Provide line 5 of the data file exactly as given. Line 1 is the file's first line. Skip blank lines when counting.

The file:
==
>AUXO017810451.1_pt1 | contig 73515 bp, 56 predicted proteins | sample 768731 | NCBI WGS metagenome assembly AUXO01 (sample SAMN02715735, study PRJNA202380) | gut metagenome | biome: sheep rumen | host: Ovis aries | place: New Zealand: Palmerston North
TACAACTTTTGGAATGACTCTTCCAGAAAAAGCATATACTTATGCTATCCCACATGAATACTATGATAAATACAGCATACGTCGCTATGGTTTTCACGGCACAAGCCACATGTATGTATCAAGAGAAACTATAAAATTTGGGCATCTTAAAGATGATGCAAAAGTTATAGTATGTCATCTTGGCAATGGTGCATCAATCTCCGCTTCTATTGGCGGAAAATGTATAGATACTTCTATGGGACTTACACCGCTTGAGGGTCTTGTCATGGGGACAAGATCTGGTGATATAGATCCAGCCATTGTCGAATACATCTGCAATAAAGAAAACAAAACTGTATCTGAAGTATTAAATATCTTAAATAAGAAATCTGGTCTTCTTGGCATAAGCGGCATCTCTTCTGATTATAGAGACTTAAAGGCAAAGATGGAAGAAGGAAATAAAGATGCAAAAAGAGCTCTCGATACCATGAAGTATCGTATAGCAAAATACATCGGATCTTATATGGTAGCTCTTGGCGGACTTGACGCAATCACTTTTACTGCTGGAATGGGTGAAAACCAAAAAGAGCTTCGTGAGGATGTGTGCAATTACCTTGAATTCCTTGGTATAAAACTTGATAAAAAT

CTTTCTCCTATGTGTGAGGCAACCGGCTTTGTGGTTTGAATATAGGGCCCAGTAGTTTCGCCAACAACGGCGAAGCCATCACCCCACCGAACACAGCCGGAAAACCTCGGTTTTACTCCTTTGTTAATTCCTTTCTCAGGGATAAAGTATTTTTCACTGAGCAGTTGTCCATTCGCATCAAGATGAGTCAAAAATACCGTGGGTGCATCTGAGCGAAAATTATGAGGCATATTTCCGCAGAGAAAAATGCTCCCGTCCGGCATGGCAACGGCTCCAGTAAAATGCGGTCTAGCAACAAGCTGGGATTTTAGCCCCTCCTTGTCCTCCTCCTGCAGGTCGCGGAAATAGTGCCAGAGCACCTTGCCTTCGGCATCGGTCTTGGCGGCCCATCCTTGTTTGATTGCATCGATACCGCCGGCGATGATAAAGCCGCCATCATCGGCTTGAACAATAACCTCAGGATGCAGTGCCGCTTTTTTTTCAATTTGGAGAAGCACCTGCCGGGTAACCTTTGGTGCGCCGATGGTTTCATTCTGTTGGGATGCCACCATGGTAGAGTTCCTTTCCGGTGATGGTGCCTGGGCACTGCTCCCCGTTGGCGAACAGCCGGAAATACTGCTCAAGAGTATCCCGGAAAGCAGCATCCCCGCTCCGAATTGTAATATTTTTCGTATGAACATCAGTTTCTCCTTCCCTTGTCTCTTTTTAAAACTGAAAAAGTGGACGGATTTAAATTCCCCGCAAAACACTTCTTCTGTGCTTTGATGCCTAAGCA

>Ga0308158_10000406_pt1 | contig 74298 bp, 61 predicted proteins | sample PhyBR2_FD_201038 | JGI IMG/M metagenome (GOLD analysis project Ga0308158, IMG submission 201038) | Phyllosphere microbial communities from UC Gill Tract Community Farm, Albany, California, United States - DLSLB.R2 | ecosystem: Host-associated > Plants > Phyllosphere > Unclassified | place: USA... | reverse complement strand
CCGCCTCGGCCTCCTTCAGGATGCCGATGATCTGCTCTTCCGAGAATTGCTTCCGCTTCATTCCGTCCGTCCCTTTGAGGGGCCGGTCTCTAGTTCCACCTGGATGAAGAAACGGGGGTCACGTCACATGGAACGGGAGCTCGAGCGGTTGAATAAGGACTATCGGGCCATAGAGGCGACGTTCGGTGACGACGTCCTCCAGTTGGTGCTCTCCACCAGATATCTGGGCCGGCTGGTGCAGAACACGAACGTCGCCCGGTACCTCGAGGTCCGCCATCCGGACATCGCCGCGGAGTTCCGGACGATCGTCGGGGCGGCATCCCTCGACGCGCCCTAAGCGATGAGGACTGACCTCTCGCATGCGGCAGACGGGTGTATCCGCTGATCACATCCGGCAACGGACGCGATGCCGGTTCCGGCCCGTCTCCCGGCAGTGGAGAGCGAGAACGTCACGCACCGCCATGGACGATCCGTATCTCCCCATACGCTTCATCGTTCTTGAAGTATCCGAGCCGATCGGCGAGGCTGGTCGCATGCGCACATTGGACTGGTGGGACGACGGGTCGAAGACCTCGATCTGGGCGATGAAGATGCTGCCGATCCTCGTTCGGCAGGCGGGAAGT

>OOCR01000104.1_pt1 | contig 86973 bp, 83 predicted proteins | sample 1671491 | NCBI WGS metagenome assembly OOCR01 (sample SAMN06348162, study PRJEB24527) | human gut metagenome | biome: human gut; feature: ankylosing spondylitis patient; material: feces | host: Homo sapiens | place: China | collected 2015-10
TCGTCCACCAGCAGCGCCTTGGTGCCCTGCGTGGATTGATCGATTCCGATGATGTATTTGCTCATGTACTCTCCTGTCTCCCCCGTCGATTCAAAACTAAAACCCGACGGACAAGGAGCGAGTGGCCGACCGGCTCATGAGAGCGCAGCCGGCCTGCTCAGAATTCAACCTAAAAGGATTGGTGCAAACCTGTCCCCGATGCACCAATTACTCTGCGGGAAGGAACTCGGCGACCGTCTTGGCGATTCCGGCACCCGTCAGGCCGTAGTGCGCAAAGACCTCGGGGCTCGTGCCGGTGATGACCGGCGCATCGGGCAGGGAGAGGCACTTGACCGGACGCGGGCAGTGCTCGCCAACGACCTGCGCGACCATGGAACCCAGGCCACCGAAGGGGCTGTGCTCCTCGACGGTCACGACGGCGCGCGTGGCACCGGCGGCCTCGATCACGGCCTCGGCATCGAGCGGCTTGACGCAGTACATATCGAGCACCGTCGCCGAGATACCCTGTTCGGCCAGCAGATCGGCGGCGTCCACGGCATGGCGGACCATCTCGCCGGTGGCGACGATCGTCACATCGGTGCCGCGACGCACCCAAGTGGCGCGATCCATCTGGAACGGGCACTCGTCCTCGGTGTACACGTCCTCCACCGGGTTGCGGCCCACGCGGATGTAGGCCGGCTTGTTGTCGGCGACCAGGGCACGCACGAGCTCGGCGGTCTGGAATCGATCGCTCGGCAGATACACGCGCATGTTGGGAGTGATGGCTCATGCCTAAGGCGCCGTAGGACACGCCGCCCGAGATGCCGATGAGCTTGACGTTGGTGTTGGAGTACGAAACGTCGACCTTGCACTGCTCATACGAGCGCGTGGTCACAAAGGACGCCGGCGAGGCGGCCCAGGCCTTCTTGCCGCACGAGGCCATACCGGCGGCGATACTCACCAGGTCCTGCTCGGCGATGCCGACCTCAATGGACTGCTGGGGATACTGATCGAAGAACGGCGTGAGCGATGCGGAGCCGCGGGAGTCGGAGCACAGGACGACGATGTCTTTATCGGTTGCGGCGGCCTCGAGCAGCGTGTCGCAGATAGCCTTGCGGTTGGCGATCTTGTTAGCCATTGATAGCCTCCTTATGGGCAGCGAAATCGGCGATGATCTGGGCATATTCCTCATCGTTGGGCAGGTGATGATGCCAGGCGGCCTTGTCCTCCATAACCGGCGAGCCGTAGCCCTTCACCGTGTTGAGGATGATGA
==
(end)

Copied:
CCGCCTCGGCCTCCTTCAGGATGCCGATGATCTGCTCTTCCGAGAATTGCTTCCGCTTCATTCCGTCCGTCCCTTTGAGGGGCCGGTCTCTAGTTCCACCTGGATGAAGAAACGGGGGTCACGTCACATGGAACGGGAGCTCGAGCGGTTGAATAAGGACTATCGGGCCATAGAGGCGACGTTCGGTGACGACGTCCTCCAGTTGGTGCTCTCCACCAGATATCTGGGCCGGCTGGTGCAGAACACGAACGTCGCCCGGTACCTCGAGGTCCGCCATCCGGACATCGCCGCGGAGTTCCGGACGATCGTCGGGGCGGCATCCCTCGACGCGCCCTAAGCGATGAGGACTGACCTCTCGCATGCGGCAGACGGGTGTATCCGCTGATCACATCCGGCAACGGACGCGATGCCGGTTCCGGCCCGTCTCCCGGCAGTGGAGAGCGAGAACGTCACGCACCGCCATGGACGATCCGTATCTCCCCATACGCTTCATCGTTCTTGAAGTATCCGAGCCGATCGGCGAGGCTGGTCGCATGCGCACATTGGACTGGTGGGACGACGGGTCGAAGACCTCGATCTGGGCGATGAAGATGCTGCCGATCCTCGTTCGGCAGGCGGGAAGT